Office Hygiene and the Smelly Employee

No situation is more challenging that dealing with bad office hygiene.  Unfortunately, we tend to ignore it because of the potential embarrassment – for them and us.  It’s one of those conversations that can go in a million directions.  The reality is that many offenders don’t know they have a problem.  I don’t believe anyone intentionally comes to work with an offensive odor.   The causes can range from homelessness to a medical condition and everything in between.  Give the person the benefit of the doubt and I guarantee it will make the conversation easier.

I have read many ways of dealing with it but here are some important points to remember.

  • Focus on the problem not the person. The odor is the problem.  We all have body odor, so why make it personal.  It’s subtle but there is a difference between, “I’ve noticed an odor problem I want to discuss” and “you have an odor”.  You are trying to fix the odor – not the person.
  • Acknowledge the discomfort. Instead of stuttering and stalling, just immediately admit the difficulty of the conversation.  This makes it easier to get to the odor part.  “This is an uncomfortable conversation for both of us, but you are an important part of the team so you are worth it”.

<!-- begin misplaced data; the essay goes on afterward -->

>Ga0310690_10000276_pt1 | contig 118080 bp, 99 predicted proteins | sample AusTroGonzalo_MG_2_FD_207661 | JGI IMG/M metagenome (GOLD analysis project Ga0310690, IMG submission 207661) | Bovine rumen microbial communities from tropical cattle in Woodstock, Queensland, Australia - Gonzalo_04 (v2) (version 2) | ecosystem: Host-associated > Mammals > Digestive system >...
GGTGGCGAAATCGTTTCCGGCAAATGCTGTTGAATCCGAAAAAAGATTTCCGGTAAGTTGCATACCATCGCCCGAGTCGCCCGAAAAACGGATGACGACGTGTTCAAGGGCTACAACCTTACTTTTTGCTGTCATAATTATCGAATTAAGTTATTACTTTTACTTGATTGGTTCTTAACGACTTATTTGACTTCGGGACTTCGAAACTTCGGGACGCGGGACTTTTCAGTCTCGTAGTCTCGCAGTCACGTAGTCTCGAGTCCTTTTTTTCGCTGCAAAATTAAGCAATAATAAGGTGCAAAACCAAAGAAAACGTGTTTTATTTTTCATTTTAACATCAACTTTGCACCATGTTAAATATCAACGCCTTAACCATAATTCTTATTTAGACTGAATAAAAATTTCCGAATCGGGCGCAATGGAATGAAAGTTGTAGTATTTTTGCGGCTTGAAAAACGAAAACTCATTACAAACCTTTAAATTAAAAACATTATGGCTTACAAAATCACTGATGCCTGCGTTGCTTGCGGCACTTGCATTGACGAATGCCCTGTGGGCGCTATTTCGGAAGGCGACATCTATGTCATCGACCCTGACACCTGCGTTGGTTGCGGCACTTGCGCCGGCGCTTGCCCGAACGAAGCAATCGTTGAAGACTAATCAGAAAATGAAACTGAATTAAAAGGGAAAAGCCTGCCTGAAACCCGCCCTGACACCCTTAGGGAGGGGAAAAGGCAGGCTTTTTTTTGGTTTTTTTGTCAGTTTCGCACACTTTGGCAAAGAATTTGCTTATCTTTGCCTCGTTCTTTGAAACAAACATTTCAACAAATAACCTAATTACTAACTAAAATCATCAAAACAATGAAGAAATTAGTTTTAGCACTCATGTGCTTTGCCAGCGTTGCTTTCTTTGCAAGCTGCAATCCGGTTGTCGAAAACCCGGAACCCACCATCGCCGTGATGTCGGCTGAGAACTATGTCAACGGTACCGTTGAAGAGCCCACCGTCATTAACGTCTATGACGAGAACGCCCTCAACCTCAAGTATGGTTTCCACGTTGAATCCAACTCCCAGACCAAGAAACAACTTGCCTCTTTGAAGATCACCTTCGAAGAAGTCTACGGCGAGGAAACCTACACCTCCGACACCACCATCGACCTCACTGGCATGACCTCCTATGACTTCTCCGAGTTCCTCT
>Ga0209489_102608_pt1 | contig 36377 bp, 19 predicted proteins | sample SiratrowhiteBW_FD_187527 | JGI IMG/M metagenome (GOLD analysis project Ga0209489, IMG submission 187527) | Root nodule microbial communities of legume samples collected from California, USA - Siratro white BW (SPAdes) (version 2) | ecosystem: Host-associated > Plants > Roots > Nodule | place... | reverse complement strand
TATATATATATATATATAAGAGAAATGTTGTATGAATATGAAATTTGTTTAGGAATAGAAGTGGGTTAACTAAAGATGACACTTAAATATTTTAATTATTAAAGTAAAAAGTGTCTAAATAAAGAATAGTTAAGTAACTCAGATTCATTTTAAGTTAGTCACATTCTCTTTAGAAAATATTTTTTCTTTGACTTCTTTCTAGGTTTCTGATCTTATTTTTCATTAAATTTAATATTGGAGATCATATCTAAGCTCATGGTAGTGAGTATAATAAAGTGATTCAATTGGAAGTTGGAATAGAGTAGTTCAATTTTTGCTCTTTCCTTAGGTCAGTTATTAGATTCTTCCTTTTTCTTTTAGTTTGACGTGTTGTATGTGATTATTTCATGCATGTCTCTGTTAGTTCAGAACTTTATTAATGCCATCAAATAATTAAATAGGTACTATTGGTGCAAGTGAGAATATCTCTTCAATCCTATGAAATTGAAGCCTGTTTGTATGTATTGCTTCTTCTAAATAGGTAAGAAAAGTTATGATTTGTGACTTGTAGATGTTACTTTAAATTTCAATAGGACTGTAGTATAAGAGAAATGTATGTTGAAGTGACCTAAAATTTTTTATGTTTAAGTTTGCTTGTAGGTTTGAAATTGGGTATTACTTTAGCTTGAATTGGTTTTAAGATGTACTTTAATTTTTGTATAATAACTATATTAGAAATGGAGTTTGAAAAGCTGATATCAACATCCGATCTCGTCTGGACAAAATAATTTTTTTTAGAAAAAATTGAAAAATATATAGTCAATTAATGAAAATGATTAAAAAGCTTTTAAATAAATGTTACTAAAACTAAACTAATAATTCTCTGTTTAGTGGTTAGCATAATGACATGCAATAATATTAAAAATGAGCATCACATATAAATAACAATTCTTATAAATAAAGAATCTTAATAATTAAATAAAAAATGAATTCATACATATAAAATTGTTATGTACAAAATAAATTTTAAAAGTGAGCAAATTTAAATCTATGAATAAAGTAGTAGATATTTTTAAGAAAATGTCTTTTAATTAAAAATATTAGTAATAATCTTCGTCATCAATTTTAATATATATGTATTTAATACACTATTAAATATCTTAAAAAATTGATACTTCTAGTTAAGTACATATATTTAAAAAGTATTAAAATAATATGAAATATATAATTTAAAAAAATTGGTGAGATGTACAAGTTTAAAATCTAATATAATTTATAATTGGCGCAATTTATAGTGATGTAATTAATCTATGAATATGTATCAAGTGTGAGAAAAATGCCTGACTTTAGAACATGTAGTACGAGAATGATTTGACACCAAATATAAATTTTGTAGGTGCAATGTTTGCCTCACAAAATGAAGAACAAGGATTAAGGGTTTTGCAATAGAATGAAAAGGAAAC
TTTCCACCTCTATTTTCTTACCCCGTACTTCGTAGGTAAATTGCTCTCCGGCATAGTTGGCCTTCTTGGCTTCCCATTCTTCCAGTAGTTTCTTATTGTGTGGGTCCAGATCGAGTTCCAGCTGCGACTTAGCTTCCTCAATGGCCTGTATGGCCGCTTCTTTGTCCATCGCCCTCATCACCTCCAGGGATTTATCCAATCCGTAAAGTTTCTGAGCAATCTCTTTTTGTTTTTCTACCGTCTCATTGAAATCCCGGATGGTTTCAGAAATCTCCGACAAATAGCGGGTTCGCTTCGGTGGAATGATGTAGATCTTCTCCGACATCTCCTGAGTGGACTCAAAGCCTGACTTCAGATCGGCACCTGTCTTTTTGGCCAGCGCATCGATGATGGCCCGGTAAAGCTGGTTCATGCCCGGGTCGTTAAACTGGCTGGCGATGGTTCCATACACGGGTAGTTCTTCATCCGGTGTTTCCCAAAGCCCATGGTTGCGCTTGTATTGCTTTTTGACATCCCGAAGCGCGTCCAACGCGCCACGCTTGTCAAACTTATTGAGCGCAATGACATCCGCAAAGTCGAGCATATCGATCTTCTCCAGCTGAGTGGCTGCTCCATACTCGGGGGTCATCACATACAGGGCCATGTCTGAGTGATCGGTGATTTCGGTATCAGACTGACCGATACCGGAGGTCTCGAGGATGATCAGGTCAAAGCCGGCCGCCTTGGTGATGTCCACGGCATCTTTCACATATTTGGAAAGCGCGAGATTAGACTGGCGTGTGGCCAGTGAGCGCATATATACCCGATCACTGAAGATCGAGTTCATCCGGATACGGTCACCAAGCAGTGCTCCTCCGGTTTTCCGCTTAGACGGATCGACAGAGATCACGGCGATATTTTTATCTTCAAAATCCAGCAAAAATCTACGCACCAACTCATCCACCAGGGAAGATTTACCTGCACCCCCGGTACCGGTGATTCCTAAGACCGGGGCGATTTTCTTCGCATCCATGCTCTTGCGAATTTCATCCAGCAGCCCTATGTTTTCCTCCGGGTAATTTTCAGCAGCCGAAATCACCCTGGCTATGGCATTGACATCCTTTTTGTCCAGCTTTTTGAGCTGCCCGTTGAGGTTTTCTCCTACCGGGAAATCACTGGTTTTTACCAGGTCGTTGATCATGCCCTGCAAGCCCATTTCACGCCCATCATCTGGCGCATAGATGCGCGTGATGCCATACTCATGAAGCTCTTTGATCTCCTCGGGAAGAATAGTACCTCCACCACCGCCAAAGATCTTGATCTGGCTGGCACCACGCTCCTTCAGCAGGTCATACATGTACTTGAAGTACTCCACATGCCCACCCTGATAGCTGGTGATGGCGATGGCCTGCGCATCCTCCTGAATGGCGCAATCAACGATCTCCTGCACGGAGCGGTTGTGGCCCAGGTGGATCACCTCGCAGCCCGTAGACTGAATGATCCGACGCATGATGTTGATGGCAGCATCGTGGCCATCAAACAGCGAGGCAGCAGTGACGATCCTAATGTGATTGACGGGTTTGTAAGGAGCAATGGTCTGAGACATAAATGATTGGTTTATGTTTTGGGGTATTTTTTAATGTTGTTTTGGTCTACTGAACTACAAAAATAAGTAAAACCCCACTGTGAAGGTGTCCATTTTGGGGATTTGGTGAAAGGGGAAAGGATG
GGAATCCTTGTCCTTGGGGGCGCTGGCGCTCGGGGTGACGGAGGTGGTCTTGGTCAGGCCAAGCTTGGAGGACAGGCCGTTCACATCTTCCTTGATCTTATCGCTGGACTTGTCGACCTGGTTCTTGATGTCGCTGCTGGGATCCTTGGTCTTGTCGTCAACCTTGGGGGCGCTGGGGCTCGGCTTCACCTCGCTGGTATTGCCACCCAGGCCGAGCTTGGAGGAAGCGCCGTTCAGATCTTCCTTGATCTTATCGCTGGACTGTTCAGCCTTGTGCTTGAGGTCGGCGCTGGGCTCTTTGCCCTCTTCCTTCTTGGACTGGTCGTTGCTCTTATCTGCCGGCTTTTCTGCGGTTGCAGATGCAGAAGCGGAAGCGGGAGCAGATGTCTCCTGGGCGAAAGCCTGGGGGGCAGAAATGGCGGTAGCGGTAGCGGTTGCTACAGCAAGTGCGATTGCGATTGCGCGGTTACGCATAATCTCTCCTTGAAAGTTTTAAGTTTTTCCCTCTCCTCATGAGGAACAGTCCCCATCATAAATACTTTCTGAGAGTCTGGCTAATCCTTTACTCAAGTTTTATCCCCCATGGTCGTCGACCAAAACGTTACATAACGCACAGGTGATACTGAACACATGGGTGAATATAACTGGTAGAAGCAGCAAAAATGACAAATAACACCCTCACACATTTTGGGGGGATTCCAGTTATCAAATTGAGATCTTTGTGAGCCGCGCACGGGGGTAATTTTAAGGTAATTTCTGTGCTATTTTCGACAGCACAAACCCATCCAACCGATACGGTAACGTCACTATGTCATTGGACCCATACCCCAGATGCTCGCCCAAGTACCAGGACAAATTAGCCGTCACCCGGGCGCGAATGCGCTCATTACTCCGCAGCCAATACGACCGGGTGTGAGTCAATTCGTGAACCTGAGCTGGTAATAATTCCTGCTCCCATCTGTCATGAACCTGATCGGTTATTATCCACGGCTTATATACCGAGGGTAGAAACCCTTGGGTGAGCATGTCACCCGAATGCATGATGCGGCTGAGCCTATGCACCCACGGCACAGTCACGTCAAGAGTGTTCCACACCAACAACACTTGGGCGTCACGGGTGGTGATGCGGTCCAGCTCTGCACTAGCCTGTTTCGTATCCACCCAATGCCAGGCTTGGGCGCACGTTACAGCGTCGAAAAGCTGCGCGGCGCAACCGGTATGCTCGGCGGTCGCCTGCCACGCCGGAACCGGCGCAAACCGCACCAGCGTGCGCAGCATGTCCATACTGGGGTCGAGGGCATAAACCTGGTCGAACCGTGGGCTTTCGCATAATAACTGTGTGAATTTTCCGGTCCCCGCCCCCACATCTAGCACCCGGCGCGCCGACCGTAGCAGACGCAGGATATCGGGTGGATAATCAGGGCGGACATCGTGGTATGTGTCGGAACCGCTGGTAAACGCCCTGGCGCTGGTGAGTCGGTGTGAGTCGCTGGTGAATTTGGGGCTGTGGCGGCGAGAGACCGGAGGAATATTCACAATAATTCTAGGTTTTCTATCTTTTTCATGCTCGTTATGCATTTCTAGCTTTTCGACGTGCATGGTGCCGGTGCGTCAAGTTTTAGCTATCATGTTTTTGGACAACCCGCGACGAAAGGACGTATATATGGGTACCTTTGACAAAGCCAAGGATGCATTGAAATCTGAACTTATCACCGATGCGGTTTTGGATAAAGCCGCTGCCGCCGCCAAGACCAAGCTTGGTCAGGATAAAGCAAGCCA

• Ease the discomfort. Make it clear that this is not an earth-shattering issue. “This can happen with anyone and we are not the first to have this conversation.”
  • Don’t get into legal trouble. There are, of course, many reasons for an odor problem.  It’s not appropriate, or legal, to pry into a person’s medical issues.  Be supportive not intrusive.  Respect their privacy by politely interrupting any personal medical talk. “Out of respect for your privacy, I don’t need to know the cause of the problem, I just need your assurance that you will fix it.”
  • Be assertive. If you are the manager, you have a responsibility to the rest of the team.  If it is a co-worker, you are being a courageous friend.  Either way, strongly suggest the problem be corrected asap.  Ignoring the problem only increases the chances that a co-worker will take inappropriate measures like leaving rude notes or hygiene products. “We need to discuss this because it can be a workplace disruption that affects everyone.  Now that you are aware of the issue, is it something you can take care of?”
  • Be Respectful. Make it clear that, assuming the problem is resolved, the conversation is a one-time, non-judgmental, never to be mentioned issue. You don’t have to mention that others have noticed the problem.  Make it clear that the conversation started and stayed private. “While you know how to best fix the problem, if there is anything I can do to help you, please let me know.  Everything we discuss is private and, once it’s fixed, it will never be brought up again.”

Next week we will deal with the smelly lunch person (no seriously dude, your lunch is killing me).

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